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    1. 1.1Be a symbol of; have as meaning.
      ‘the church used this image to signify the Holy Trinity’
      • ‘It's a West African symbol that signifies the importance of learning from the past.’
      • ‘The image of the plough signifies the end of the pioneer era and the end of their adolescence.’
      • ‘The stone-built wall at the rooftop patio has the shape of five rays signifying the five elements.’
      • ‘In addition to signifying sagehood and wilderness travel, the staff also carries meaning as a potent tool in Daoist lore, where it plays various roles to assist the adept's escape from the earthly world.’
      • ‘The title of student does not signify an individual with fewer capabilities or less commitment.’
      • ‘The mirror image signifies a real threat to social relations in this play as the body looks only upon itself and does not make links with the bodies which surround it.’
      • ‘Frank Griswold and the Trinity Institute have used the image to signify both our rootedness in tradition and our innovation within it.’
      • ‘He holds a garland of morning glories, a personal emblem signifying affection and awakening, while leaves and acorns from the scrub oak of the land are a sign of courage and independence.’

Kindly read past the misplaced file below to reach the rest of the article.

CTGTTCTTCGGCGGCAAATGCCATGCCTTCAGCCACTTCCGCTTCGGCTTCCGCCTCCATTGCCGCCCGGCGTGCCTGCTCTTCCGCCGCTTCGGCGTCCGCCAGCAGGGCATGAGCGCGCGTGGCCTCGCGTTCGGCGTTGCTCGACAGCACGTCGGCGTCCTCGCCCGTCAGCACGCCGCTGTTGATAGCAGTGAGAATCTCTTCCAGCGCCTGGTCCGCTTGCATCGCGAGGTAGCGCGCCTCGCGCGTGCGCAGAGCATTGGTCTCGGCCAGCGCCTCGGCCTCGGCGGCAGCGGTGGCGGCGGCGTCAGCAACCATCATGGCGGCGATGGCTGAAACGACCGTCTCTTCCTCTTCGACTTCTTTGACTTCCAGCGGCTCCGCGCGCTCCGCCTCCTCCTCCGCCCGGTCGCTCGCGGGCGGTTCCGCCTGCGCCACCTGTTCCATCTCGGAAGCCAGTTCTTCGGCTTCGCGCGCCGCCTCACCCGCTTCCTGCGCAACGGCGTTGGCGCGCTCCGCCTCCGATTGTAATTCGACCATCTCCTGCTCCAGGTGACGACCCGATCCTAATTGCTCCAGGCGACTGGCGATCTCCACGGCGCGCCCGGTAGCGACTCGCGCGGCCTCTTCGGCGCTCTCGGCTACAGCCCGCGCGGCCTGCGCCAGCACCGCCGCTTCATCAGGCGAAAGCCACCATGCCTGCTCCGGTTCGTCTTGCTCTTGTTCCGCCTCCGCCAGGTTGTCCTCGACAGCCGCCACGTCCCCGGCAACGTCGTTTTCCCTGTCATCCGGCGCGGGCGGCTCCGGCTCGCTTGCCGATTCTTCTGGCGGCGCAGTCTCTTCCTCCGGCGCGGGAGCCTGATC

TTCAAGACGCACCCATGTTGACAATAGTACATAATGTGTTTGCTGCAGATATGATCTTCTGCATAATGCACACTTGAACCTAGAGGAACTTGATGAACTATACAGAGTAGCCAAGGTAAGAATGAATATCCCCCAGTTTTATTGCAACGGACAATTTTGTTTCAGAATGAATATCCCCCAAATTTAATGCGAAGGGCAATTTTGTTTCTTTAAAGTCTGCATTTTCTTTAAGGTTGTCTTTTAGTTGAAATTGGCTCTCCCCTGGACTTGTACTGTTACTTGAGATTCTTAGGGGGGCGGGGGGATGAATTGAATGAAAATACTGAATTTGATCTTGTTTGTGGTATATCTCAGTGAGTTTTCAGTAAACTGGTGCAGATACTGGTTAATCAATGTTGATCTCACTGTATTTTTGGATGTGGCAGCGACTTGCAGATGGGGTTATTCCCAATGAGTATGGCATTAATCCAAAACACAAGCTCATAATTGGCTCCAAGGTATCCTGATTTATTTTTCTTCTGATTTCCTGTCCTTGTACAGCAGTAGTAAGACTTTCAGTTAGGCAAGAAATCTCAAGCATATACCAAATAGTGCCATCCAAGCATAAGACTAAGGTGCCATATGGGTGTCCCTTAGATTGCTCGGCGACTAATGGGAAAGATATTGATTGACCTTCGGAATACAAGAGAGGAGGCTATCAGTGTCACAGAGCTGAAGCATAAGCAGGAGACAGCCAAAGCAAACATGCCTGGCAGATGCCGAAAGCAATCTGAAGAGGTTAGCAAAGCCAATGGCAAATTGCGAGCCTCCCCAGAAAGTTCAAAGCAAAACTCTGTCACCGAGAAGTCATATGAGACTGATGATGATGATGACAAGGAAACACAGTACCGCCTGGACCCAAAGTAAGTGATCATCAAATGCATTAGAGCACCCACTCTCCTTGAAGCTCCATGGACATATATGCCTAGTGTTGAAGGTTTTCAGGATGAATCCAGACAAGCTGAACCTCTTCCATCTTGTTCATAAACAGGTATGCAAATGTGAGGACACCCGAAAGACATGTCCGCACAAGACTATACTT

• ‘Everybody from small children to old people recognises that a red man signifies danger when crossing a road.’
      • ‘Other inscribed symbols on the slates are a star-like design that she believes means unity and a flower image that may signify two men loving the same woman.’
      • ‘The garments were made from pieces of material donated by each family signifying some sentimental value to a member of the family, living or deceased.’
      • ‘It might seem surprising to some that a singer/actor born and bred in Tacoma, Washington, might function symbolically to signify the South.’
      • ‘Briefly, this symbol signifies a harmonic connection between two notes in a melody.’
      • ‘Directly in front of Julius were the uniform and the weapons of the deceased General Brice, symbolically placed to signify the end of the war.’
      • ‘Hockey is used, in its symbolic form, to signify national unity and a national sense of purpose and community.’
      • ‘I will adorn my face and arms with day-glo flowers and whatever other groovy symbols signify the sixties.’
      • ‘Mandala, Sanskrit for ‘circle’, is a coloured sand circle, and an old and universal symbol that signifies peace.’
      • ‘He was dressed in magnificent robes, the edges of which were marked with various symbols and designs, all signifying royalty.’
      • ‘On one side of the tablet are many individual entries of numbers accompanied by pictorial symbols, probably signifying the objects being counted or the names of persons.’
      • ‘Not that symbols signifying vowels don't exist; they were invented some time ago.’
      mean, denote, designate, represent, symbolize, stand for, correspond to, be equivalent to, imply
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    2. 1.2(of a person) indicate or declare (a feeling or intention)
      ‘signify your agreement by signing the letter below’